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bovid family
bovid family
other herbivores
carnivores
primates

wildlife (back to intro)

in this section
Blue Duiker
Dik-Dik
Gazelle tribe
Thomson's gazelle
Grant's gazelle
Gerenuk
Kob antelope
Waterbuck
Sable antelope
Oryx or Gemsbok
Hartebeest
Topi or Tsessebe
Common Wildebeest
Impala
Bushbuck
Sitatunga
Greater Kudu
Bongo
Common eland
African or Cape buffalo
Giraffe
the Bovid family

The Bovid Family (hollow-horned ruminants) includes 120 species, 84 of which are antelopes. Africa is home to 72 antelope species. Cattle, sheep, and goats originated in Eurasia and as a result, very few species were able to travel down beyond the Sahara Desert.

The diverse family of African bovids came into existence 24 million years ago and reached its evolutionary peak over the last several million years of the ice age.

Family Traits

Size
Bovids range in size from the largest antelopes, oxen and buffalos weighing over one ton to the 4 lb royal antelope.


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Horns
All bovid males and 2/3 of females have horns. The horn consists of an outer shell covering an inner core of bone. In some cases the horns of the female are longer than those of the male. The texture and wear of horns, together with the sharpness, surface texture and width of groves, can indicate the age of the animal. Characteristically, younger bovids have sharp and smooth horns with fairly wide groves.

Color
The colors range from black to white, with brown being the most common color. Sociable species tend to have distinct markings which enable members of a herd to tell each other apart. Antelopes, which rely on camouflage, often have stripes or large blotches on their hides to protect them from predators.

Habitat
Wherever there is vegetation, from deserts to swamplands and lowland plains to high mountaintops, there are always antelopes ready to graze. Each species of African antelope has adapted to a particular environment based on size, feeding technique, digestive system, and social and reproductive systems. Inevitably, two or more species share the same areas and to some degree compete for territory and resources. In one case, over 12 different species of antelope have been spotted in one area.


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Water Dependence & Independence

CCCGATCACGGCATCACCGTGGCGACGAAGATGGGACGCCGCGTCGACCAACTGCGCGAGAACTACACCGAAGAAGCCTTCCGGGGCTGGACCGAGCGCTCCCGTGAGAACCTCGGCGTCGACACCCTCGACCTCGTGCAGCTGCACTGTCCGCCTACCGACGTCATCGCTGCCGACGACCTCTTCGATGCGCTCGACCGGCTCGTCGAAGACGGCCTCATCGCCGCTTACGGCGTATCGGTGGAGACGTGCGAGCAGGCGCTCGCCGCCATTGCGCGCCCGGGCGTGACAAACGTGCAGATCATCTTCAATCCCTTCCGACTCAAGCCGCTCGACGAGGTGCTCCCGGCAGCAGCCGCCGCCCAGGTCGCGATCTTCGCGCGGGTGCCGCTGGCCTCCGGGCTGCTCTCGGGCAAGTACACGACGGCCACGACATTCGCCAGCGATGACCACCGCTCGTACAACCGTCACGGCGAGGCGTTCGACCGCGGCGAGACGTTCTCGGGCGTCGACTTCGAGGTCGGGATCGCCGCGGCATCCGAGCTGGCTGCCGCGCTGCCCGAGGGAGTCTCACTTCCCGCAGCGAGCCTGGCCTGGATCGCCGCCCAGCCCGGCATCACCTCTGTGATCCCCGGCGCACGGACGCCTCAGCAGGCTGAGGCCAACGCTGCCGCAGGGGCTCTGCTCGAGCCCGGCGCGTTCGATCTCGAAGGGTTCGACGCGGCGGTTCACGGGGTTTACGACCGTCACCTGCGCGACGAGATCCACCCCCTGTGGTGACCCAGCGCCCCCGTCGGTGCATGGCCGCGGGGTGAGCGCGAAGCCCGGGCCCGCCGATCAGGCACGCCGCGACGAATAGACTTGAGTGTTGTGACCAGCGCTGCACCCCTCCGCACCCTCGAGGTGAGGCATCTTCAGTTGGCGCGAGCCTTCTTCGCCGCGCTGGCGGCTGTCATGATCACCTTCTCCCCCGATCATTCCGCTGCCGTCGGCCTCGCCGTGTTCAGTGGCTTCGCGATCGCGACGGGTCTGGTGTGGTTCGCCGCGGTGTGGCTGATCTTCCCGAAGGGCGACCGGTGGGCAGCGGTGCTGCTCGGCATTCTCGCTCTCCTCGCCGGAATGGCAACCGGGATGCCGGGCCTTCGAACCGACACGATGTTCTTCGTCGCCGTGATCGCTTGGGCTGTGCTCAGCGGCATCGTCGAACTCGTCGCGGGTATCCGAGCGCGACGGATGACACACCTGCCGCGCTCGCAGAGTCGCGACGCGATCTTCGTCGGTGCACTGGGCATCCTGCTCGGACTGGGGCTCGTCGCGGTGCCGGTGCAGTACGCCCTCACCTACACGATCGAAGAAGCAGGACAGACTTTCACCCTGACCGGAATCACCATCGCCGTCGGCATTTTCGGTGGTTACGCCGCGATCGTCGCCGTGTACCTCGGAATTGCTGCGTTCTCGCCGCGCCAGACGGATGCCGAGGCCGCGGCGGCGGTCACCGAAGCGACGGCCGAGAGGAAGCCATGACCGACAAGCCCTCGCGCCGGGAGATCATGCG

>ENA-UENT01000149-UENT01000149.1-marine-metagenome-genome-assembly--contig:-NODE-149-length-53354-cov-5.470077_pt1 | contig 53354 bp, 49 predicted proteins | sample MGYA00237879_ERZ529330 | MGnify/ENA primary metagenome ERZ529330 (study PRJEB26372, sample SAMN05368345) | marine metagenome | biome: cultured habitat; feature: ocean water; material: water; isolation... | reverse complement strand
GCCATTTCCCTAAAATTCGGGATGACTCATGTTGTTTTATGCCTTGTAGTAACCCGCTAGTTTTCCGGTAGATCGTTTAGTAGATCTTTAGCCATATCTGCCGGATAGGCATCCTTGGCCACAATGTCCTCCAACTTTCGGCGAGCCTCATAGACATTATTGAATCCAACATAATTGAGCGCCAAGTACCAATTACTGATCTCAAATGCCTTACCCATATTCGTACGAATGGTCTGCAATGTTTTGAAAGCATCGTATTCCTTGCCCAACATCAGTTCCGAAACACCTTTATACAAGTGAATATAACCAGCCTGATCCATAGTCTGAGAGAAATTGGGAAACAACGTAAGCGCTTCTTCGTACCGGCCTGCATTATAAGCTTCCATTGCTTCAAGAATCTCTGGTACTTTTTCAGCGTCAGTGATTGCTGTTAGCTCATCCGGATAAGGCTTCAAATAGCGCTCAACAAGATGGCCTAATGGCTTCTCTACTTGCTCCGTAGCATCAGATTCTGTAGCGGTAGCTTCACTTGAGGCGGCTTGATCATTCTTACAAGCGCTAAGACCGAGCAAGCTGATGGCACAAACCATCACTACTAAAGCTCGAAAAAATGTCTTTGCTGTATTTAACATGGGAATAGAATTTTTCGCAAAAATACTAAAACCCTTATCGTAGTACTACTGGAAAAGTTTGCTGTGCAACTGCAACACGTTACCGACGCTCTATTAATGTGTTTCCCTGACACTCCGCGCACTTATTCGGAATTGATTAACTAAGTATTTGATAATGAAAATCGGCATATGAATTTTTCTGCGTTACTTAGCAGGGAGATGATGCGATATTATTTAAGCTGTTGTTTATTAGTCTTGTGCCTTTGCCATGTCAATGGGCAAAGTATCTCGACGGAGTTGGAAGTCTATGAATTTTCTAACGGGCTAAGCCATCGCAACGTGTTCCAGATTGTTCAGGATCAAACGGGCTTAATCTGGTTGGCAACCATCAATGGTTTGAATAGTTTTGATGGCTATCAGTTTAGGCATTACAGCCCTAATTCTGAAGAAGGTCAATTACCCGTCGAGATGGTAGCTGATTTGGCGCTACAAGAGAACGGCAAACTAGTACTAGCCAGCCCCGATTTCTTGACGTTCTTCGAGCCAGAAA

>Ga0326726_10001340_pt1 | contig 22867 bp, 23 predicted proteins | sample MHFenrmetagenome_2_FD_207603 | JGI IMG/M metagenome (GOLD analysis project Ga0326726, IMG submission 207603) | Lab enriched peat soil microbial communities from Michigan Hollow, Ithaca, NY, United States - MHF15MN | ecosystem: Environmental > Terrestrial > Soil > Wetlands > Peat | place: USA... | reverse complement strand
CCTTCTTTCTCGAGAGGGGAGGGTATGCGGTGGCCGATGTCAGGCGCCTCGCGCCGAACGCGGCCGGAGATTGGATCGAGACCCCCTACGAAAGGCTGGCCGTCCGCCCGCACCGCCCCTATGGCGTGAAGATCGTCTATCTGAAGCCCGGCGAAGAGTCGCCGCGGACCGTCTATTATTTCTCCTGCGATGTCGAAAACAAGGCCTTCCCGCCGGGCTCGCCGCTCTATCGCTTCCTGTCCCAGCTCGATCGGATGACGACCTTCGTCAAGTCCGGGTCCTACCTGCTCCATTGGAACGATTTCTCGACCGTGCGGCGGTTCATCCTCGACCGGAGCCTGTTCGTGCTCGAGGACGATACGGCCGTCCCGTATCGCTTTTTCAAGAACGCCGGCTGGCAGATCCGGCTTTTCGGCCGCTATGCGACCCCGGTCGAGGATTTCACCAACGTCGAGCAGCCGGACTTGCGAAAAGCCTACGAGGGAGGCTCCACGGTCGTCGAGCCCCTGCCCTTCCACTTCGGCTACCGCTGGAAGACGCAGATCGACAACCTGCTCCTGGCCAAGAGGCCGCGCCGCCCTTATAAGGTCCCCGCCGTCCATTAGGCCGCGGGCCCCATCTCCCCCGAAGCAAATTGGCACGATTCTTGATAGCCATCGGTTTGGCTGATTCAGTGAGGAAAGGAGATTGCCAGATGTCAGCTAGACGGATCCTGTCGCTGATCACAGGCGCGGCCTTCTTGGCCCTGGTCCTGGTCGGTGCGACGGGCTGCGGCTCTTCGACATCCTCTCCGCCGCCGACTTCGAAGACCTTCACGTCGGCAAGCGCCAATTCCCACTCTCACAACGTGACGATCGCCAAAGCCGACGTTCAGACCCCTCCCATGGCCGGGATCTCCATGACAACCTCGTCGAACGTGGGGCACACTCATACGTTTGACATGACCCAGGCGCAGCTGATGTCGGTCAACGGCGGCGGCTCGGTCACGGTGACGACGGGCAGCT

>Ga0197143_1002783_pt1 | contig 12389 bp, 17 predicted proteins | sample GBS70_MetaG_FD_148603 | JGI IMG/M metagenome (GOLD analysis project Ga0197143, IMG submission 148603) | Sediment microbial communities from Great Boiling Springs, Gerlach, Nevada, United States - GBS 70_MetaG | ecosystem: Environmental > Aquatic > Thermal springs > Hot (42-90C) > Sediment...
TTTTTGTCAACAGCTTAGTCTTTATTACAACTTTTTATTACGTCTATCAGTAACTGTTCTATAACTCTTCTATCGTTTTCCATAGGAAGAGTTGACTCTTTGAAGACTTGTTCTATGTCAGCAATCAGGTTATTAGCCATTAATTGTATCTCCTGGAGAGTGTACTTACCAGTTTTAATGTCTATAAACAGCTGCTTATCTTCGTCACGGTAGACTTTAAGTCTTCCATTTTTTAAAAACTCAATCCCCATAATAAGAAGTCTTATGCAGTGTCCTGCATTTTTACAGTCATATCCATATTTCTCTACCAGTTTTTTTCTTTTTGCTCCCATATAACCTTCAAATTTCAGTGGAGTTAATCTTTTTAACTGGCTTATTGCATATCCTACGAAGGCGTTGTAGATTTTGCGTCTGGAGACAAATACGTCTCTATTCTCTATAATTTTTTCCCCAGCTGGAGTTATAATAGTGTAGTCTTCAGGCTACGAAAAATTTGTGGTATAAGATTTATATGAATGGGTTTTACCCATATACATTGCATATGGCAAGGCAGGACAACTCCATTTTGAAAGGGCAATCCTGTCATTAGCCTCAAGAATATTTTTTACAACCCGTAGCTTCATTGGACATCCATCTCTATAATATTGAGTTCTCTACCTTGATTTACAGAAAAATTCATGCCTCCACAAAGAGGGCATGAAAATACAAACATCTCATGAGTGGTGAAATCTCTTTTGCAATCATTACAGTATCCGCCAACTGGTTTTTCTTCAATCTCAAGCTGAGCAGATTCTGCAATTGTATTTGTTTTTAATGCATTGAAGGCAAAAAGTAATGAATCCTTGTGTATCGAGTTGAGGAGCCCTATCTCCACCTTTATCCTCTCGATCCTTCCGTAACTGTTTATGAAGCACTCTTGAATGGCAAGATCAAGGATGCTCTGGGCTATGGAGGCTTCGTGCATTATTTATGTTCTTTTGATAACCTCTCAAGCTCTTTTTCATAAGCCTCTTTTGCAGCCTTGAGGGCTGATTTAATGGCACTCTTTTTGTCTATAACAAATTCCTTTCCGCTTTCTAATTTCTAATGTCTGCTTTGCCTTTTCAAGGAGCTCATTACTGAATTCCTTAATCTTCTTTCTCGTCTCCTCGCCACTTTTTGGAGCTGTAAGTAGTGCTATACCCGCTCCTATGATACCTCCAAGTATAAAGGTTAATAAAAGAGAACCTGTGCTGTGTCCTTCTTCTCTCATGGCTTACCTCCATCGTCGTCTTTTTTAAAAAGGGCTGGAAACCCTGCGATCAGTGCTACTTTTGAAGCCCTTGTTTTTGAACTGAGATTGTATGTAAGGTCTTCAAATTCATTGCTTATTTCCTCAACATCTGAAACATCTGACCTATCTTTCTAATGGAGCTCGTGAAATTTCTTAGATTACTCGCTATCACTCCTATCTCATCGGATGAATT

Antelopes that are water-independent have the freedom to explore vast areas, an advantage that water-dependent antelopes do not have. In most cases, pure grazers are water-dependent, which means that they must drink water every day or every two days. Browsers, however, can obtain their water needs by eating leaves, herbs, and other plants that store water.

Antelopes that live in dry areas have numerous strategies for minimizing the amount of water required. To avoid overheating, some rest in the shade during the heat of the day. Most antelopes feed during the coolest hours of the day when the vegetation has collected water from the air. Some antelopes allow their body heat to rise by 10* F (6* C) and simply store the heat instead of panting or sweating which uses up a lot of energy.

An antelope's ability to adapt to dry conditions varies from tribe to tribe. This ability is not limited to desert species.

Social/Mating Systems
Whether or not antelopes live in herds or lead solitary lives depends solely on their environment. Generally speaking, antelopes must see each other in order to stay together. In most cases, the larger the habitat, the larger the herd. One will find the smallest herds where there are small patches of grass and the largest herds on expansive plains.

Bovid social/mating systems are either territorial or non-territorial, solitary or sociable.

-- Solitary/territorial: As both sexes age, they become territorial. Young tend to spend time alone travelling in small groups and interacting with each other. This way of life leads to an equal male/female ratio as they age.

--- Monogamous pair: Male and female mate for life. Each share and defend territory against intruders of the same gender. This is most common among: blue duiker, dik-diks, klipspringer, and dwarf antelopes.
--- Polygamy: One male mates with two or more females. Females live alone with offspring.

-- Sociable/territorial: Adult males are territorial while females share home range with other females. Non-territorial males heard together, as a result there is a higher male mortality rate which means that the female sex ratio is favored.

-- Sociable/non-territorial: Females share home range and herd with other females. Males compete for mating opportunities. A dominance hierarchy is based on size and seniority.

Reproduction
In all African antelopes there is only a single offspring. The gestation period is 4 to 6 months for small-to medium-sized antelopes and 8 or 9 months for larger species. Reproduction must take place while food is abundant. This means that antelopes that live in areas where food is always abundant can breed at any time throughout the year. Most antelopes live in areas where there is a 3 to 8 month dry season, so these antelopes adapt accordingly. Those living in equatorial regions, where there are 2 rainy and 2 dry seasons, reproduce twice each year.



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